Alchemical Phoenix


“The Alchemical Phoenix”
painted in the ashes of cremated flowers on recycled paper marbleized with fustic plant dye, sublimed sulphur, ground cinnabar, and liquefaction of 24-karat gold; within the design are the golden triangle, phi spiral, and the ancient alchemical symbols for salt, mercury, sulphur, cinnabar, borax, eggshells, clay, vinegar, sugar, and silver – all traditional alchemical substances still in use today.

The Five Birds of Alchemy
– Mary Jo Magar –
Every existence, coarse Crow commences,
Whether process of body, mind, heart, soul . . .
Crow roots a problem and inspires a goal.
Then, out of Crow’s black, light to the senses,
A white Swan floats on truth with pretenses;
Soon, a change, without warning or control;
Peacock’s true colors reveal, self-extol,
And eyes see within, beyond defenses.
When the Passion comes, not passion but pain;
Pelican’s profound bill must now be paid,
But when blood drains away, there Crow again,
Only this time, different, solved, self-made,
Black from its ashes though pure white of brain:
The Phoenix – firey, regal, unafraid.

Depictions of birds were commonly used by ancient alchemists to represent various stages and phenomena in alchemical processes and in life experience.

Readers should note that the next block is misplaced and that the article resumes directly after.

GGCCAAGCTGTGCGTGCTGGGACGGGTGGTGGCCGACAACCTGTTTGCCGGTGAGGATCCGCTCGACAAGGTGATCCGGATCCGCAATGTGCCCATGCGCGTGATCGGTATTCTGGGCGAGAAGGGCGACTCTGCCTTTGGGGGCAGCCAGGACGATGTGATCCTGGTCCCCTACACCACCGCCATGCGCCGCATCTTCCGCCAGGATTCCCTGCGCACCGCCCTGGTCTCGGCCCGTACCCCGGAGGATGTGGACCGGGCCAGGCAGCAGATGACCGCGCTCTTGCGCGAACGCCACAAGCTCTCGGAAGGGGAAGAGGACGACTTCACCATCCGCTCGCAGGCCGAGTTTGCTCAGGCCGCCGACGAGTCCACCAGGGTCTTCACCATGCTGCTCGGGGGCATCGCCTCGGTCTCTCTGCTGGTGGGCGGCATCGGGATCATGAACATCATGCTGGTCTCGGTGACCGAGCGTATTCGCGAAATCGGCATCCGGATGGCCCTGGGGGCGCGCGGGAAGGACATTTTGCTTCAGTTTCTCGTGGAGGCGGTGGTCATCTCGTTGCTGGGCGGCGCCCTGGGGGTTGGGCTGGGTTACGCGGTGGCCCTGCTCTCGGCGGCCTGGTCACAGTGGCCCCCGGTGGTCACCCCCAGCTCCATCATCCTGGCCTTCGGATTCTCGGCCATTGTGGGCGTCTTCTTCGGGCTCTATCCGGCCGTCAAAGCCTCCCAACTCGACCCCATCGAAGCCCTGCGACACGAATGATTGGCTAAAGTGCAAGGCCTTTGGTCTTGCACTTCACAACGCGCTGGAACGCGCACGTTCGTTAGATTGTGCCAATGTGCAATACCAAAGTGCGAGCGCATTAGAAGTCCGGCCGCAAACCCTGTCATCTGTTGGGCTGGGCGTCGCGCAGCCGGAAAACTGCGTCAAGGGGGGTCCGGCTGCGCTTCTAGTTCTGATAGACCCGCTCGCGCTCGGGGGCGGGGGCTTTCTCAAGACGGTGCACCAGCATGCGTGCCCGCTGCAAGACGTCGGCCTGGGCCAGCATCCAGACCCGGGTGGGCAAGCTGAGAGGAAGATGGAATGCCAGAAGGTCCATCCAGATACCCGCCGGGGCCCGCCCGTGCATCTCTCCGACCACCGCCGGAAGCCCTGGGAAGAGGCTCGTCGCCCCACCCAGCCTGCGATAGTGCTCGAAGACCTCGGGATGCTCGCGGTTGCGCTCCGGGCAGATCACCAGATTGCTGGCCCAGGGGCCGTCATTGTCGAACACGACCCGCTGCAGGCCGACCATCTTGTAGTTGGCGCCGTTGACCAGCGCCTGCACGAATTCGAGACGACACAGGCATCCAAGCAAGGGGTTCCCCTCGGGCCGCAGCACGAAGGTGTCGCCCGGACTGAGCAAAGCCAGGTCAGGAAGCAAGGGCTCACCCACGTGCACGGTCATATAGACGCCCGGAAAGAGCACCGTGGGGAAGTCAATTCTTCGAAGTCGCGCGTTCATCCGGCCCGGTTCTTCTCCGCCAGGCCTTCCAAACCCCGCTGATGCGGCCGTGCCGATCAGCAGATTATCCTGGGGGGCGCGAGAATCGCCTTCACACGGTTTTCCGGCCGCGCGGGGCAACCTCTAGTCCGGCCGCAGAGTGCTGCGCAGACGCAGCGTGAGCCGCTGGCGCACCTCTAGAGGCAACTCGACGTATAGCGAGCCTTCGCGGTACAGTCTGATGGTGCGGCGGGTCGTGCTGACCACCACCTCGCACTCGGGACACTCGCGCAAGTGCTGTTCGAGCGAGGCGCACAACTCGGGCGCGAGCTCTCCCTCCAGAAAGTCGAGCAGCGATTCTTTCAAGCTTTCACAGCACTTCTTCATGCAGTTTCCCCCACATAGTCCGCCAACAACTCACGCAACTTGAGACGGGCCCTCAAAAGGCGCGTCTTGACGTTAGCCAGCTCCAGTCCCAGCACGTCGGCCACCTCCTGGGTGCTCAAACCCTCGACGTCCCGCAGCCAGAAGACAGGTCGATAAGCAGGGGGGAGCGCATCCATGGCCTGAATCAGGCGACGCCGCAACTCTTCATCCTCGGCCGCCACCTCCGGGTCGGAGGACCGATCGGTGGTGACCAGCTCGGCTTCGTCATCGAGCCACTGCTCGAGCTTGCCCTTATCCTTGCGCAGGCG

According to Adam McLean, the foremost authority on alchemical tradition, birds in general in alchemy symbolize the human spirit rising above the limitations of earthbound life and soaring into the luminous free realm of Heaven.

Among the birds most often referenced and depicted in alchemical texts and illustrations are the crow, white swan, peacock, pelican, and phoenix, listed in the specific order that corresponds with stages of alchemical transformation, which include, on the mundane level, stages in problem solving and in healing.

The name “alchemical phoenixrefers to the union of salt, mercury, and sulphur, known as the tria prima or “three principles” in alchemy. Alchemical phoenix derives from a text of antiquity titled Treasure of the Alchemists authored by Paracelsus, the renowned sixteenth-century physician, botanist, and alchemist who founded the spagyric system of medicine, which applies the tria prima analogically and literally, in the formulation of various medicines.